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Conflict reduction: ECOWAS Court supports human rights


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Abuja, March 8 , 2019 (NAN) – Justice Edward Asante, President of the ECOWAS Community Court of Justice, says adhering to International Humanitarian law (IHL) is key to armed conflicts reduction in the region.

Asante said this at a two-day workshop on IHL organised by the International Committee of the Red Cross (ICRC) for the court in Abuja.

« The best way to counter the long-term impact of armed conflicts of whatever description is to prevent violations of IHL and IRHL, » he said.

IHL is a set of rules which seek to limit the effects of armed conflict for humanitarian reasons; protects persons no longer participating in the hostilities and restricts the means and methods of warfare.

IHL is also known as the law of war or the law of armed conflict.

The court’s president said the training would better equip the court and contribute to addressing the challenges facing the respect for human rights in the region.

« It is very clear that the work of the court stands to be hugely enhanced if the key actors, particularly the judges and lawyers are exposed to the current legal regime in the field of IHL to better equip the court in addressing these unfortunate phenomena.

« It is against this backdrop that we consider it a privilege to host the experts from the ICRC for this two-day workshop ostensibly for training of our human resource base in the area of IHL.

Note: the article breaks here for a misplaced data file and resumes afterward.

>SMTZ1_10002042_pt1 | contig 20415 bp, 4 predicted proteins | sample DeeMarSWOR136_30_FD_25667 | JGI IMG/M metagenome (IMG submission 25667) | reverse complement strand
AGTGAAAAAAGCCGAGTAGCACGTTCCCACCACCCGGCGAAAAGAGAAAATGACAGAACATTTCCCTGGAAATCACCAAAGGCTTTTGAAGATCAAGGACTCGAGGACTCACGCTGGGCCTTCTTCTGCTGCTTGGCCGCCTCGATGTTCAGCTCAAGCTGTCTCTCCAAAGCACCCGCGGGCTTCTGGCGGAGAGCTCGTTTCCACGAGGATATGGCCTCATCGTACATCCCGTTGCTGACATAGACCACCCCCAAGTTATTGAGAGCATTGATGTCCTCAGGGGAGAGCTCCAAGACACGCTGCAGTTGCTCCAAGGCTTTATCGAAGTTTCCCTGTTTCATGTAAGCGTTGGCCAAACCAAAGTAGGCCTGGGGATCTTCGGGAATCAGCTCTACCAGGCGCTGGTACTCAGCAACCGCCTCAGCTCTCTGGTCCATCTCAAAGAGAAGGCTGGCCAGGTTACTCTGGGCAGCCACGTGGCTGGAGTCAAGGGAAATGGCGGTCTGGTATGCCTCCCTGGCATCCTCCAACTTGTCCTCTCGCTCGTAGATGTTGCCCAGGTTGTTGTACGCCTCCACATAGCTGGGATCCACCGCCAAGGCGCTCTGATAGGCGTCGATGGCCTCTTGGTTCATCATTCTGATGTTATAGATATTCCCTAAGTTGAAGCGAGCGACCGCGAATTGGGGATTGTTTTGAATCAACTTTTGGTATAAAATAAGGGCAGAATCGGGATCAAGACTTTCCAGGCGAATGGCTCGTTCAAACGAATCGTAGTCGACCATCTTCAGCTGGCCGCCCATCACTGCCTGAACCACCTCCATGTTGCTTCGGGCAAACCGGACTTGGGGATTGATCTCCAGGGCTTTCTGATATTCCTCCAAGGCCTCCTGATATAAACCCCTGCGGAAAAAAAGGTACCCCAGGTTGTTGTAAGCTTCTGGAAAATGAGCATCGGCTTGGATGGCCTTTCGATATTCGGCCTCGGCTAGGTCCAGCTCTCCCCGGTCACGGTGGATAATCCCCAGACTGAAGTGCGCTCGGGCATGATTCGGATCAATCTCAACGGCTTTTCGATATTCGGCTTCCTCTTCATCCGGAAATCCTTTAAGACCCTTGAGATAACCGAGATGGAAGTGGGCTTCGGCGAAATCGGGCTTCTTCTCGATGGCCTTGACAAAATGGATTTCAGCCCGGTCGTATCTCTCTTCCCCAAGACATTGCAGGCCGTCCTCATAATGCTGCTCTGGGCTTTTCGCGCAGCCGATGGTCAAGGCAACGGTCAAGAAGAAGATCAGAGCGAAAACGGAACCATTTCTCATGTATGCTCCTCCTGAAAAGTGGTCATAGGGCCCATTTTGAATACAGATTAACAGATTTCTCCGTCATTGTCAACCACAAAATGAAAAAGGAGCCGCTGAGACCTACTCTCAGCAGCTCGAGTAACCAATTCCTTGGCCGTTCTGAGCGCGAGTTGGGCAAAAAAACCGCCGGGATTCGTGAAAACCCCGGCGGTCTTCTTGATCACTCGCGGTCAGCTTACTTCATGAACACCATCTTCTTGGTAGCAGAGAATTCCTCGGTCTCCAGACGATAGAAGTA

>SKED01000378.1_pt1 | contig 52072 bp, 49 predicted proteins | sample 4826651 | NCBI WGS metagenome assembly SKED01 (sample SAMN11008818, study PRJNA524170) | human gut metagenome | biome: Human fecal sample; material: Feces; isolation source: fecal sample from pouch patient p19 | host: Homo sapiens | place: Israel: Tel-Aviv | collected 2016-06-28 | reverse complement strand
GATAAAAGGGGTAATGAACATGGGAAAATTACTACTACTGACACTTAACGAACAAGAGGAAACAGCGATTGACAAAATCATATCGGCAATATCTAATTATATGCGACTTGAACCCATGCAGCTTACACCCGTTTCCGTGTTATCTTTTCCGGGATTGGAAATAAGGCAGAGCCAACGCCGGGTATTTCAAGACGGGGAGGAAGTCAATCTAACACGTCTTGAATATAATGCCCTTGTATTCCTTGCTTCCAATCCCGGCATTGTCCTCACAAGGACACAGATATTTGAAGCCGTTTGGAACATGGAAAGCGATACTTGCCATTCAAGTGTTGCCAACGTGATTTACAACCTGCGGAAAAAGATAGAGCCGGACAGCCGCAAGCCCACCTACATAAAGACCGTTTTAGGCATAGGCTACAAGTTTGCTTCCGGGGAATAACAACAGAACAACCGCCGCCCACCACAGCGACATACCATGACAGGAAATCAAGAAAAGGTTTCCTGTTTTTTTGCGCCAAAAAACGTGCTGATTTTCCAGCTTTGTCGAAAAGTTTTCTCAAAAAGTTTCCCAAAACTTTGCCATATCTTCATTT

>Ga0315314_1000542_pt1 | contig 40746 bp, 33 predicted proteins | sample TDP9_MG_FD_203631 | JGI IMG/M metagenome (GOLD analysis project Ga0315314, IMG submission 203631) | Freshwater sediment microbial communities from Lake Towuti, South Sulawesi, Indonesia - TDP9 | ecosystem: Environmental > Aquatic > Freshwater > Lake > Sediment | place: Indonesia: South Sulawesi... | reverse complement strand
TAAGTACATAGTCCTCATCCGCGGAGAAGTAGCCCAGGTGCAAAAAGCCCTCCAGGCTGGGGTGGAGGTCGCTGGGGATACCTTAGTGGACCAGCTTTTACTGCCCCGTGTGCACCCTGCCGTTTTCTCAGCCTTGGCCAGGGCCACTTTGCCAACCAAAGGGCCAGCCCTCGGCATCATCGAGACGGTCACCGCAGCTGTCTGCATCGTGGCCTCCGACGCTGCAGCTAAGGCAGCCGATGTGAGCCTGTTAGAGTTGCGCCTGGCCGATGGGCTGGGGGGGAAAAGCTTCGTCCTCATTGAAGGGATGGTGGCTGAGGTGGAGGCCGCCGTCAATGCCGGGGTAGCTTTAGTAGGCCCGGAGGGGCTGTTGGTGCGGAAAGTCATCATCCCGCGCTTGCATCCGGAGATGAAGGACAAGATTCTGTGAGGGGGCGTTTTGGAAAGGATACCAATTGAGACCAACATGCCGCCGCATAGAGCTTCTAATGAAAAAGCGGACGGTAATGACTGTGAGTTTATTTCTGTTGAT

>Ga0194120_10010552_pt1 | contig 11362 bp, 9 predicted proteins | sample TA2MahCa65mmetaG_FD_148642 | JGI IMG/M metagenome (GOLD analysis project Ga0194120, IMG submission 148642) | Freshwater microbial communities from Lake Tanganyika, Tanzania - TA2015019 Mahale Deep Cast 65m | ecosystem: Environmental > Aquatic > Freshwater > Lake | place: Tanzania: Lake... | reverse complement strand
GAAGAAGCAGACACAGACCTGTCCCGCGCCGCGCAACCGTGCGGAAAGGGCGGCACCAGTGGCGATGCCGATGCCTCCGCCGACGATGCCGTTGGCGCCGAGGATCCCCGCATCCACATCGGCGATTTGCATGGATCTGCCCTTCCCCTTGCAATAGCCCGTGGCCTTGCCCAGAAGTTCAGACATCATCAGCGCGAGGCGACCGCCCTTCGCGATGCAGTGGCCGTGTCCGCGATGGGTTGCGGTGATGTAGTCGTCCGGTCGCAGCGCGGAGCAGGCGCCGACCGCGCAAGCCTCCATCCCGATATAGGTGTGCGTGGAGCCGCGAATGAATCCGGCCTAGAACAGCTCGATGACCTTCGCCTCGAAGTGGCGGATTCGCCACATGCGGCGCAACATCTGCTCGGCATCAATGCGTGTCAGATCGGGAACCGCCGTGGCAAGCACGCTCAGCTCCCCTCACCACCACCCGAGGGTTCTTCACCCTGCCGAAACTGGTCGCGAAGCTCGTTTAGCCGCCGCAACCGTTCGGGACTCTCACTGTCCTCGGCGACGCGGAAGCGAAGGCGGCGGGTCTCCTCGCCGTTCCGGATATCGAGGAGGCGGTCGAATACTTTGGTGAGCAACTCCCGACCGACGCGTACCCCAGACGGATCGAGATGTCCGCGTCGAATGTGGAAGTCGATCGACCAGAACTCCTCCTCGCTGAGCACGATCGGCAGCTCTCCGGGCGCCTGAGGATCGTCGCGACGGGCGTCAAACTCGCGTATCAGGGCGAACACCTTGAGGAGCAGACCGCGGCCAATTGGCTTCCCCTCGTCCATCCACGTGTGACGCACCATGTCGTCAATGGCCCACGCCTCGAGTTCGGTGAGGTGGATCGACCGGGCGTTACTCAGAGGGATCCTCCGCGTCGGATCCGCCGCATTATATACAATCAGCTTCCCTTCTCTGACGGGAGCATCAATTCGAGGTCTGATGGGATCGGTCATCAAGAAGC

« When fundamental human rights are not respected, people lose hope; the best way to counter the long-term impact of armed conflicts of whatever description, is to prevent violations of IHL and IRHL, » he said.

He urged participants to take seriously the training opportunity to make them acquainted with the principles of the IHL.

Similarly, Justice Keikura Bangura, member, ECOWAS Court, described the training as timely, adding that it enlightened participants on how human right law and humanitarian law interfaces.
According to him, these are very rich areas that need to be upgraded on periodic basis due to their vital role.

« Humanitarian law are areas that cannot be applied in isolation; if we are applying human right law you must give due consideration to humanitarian circumstances. »

Mr Vincent Pouget, Communications Coordinator, ICRC Nigeria, described the training as an additional tool for their daily practice.

Pouget said the training was aimed at promoting and advocating for the use of the IHL and to further facilitate the use of the law in West Africa.

According to him, at the end of the training it is expected to increase the knowledge and understanding of the judges and other members of the court about IHL which is very relevant.

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